Therefore, the Panel finds that the disputed domain names are clearly, and intentionally, confusingly similar to the Complainant’s trademarks. Accordingly, the Complainant has satisfied the requirements of paragraph 4(a)(i) of the Policy.

B. Rights or Legitimate Interests

The Complainant has made a prima facie showing of the Respondent’s lack of rights or legitimate interest in the disputed domain names. There is nothing in the record to suggest the Respondent’s use of, or demonstrable preparations to use, the disputed domain names or a name corresponding to the disputed domain names in connection with a bona fide offering of goods or services, to suggest that it has been commonly known by the disputed domain names, or to suggest that the Respondent is making a legitimate noncommercial or fair use of the disputed domain names. Therefore, the burden of production shifts to the Respondent to prove otherwise. However, the Respondent has not responded to the Complainant’s claims.

The Complainant contends that the goods being offered for sale on the websites connected to the disputed domain names may be counterfeits of the Complainant’s products. Given inter alia that there is no Response, citing Vibram S.p.A .v. Dai Xiu Mei, WIPO Case No. D2010-0846, the Panel considers it unnecessary to decide if the products on sale are counterfeit in this case.

The Panel bases its decision on the information and evidence submitted before it, and given the circumstances, finds it more likely then not that the Respondent does not have any rights or legitimate interests in the disputed domain names.

The Panel is satisfied that the Complainant has met the requirements of paragraph 4(a)(ii) of the Policy.

C. Registered and Used in Bad Faith

The Complainant has developed a reputation for the trademark FEIYUE in the footwear area and the Complainant’s products under this trademark are sold worldwide. Moreover, the Respondent’s unauthorized sale of products (shoes) branded FEIYUE (counterfeit or otherwise) very strongly suggests that the Respondent knew of the Complainant’s trademarks prior to registration. Given also that the Respondent has not responded, it is reasonable to infer that the aim of the registration of the disputed domain names is to exploit consumer confusion for commercial gain.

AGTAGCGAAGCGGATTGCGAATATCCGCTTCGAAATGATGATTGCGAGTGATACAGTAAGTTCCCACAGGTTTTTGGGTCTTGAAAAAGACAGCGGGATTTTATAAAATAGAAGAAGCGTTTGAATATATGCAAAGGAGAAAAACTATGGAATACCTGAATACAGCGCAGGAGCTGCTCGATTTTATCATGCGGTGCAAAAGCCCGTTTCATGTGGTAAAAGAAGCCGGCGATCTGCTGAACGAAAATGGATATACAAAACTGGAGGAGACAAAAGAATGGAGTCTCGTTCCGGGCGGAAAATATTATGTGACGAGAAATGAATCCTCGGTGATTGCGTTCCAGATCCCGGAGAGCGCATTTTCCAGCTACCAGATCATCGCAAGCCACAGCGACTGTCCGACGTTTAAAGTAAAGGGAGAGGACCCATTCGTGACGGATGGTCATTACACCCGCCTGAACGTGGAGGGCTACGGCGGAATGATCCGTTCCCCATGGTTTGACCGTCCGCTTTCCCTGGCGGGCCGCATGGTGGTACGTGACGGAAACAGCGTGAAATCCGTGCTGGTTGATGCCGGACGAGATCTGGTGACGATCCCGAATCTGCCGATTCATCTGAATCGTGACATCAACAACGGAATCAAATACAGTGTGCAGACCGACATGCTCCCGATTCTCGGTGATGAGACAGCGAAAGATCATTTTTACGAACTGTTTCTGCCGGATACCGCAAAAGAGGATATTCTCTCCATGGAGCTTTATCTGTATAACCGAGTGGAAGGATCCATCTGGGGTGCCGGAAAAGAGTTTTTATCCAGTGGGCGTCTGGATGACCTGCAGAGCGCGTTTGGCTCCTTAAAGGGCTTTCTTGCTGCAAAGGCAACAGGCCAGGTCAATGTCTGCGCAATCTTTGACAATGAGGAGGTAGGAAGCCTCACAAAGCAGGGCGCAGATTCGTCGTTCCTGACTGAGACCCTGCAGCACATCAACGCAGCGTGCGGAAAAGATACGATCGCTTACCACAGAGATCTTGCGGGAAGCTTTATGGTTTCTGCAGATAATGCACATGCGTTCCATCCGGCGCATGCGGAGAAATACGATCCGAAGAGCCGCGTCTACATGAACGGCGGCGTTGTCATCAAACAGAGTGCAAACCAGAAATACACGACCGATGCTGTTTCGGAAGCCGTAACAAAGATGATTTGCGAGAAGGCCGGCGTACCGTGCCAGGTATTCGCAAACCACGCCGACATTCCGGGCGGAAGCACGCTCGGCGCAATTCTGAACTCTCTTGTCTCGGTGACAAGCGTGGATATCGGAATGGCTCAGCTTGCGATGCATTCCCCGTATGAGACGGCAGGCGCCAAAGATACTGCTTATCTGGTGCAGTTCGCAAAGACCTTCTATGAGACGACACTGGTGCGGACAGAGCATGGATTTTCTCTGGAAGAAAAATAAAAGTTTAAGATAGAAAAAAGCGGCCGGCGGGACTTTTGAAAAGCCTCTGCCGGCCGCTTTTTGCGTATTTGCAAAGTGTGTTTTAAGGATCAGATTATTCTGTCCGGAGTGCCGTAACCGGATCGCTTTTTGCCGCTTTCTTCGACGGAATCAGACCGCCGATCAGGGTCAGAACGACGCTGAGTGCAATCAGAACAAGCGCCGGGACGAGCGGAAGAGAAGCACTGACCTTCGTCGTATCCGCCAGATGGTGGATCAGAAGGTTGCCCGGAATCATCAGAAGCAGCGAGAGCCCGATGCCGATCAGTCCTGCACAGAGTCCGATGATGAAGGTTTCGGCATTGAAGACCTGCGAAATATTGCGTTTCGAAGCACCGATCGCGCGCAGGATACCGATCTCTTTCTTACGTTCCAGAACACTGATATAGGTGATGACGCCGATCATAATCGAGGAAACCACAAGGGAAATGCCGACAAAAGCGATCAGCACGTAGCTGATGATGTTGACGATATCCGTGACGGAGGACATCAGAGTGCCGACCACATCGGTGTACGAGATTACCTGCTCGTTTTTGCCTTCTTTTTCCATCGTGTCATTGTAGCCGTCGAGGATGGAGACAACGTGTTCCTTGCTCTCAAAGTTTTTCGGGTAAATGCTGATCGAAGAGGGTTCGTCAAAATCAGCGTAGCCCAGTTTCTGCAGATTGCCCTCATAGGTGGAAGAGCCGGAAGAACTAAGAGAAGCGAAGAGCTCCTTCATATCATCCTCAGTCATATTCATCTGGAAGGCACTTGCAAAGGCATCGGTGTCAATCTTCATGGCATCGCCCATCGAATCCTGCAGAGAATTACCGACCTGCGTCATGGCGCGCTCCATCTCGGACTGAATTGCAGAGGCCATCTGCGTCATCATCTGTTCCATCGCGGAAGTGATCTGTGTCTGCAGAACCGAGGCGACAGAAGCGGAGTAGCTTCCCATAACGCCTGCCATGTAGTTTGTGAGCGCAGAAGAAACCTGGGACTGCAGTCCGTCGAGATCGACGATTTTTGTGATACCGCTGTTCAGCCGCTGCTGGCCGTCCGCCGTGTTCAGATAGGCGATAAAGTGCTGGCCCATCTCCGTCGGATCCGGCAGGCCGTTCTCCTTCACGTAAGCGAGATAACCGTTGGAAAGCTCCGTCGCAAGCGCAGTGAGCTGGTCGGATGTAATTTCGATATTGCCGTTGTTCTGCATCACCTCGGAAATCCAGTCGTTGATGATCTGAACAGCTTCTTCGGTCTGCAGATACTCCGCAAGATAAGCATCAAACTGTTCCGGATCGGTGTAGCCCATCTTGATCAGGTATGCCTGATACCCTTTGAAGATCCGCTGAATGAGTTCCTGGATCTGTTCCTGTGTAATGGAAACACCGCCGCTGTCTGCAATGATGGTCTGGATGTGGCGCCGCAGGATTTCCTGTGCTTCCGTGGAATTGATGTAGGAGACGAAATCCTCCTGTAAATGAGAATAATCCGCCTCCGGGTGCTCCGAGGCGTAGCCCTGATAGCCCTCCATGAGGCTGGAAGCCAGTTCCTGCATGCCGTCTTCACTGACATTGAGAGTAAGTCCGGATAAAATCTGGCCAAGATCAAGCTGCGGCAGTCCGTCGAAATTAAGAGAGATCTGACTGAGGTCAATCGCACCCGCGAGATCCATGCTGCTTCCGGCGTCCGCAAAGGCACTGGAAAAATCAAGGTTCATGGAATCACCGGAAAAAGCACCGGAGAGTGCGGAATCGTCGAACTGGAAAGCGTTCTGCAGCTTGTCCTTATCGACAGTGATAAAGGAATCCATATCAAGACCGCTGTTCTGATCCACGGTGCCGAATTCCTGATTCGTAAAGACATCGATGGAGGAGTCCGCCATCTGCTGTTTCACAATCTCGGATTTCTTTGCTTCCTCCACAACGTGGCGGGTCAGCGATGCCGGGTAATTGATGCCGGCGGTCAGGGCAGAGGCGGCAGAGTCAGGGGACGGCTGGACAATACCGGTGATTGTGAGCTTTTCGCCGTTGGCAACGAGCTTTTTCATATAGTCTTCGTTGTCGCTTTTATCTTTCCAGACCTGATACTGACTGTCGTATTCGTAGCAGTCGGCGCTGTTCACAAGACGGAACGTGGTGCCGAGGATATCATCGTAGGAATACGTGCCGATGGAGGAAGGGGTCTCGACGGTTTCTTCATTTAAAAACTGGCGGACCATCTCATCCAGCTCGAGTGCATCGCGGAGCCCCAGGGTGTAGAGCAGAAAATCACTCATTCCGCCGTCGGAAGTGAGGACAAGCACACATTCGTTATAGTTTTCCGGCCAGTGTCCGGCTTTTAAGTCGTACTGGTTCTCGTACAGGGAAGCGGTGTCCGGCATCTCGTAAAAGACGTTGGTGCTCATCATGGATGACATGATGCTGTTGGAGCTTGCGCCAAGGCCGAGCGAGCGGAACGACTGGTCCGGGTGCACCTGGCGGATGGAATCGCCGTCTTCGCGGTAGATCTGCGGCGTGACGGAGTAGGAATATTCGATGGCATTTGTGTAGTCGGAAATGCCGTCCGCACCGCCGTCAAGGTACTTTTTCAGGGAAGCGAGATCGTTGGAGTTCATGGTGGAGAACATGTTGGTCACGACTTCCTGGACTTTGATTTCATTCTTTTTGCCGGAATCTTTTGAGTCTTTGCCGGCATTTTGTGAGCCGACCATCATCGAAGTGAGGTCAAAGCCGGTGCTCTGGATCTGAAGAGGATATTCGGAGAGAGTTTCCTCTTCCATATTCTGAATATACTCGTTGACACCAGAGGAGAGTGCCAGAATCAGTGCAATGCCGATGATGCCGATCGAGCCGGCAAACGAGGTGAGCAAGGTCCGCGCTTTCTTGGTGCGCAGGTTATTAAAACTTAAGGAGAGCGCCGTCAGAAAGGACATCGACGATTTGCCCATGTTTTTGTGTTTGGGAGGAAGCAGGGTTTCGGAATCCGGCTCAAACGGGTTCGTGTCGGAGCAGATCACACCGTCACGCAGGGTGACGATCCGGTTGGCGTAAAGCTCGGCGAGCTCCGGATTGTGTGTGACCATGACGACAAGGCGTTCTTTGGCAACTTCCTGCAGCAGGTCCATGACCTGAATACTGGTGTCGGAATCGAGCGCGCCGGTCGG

In addition, the Respondent’s lack of rights or legitimate interests in the name FEIYUE as well as the fact that the disputed domain names have been used to sell shoes that are similar to the Complainant’s products without authorization, the Panel is convinced that the purpose of the Respondent’s registration of the domain names is to capitalize on the goodwill of the trademark by merely registering the trademark as domain names to intentionally attempt to attract, for commercial gain, Internet users to its website, by creating this consumer confusion on the source, sponsorship, affiliation or endorsement of its websites. This behavior constitutes bad faith registration and use of the domain names.

The Panel finds that the Complainant has established that the Respondent has registered and used the disputed domain names in bad faith and has met the requirements of 4(a)(iii) of the Policy.

7. Decision

For all the foregoing reasons, in accordance with paragraphs 4(i) of the Policy and 15 of the Rules, the Panel orders that the domain names <chaussuresfeiyue.com>, <china-feiyue-shoes.com>, <feiyuechaussures.com>, <feiyuefootwear.com>, <feiyuesneakers.com> be transferred to the Complainant.

Linda Chang
Sole Panelist
Date: December 14, 2010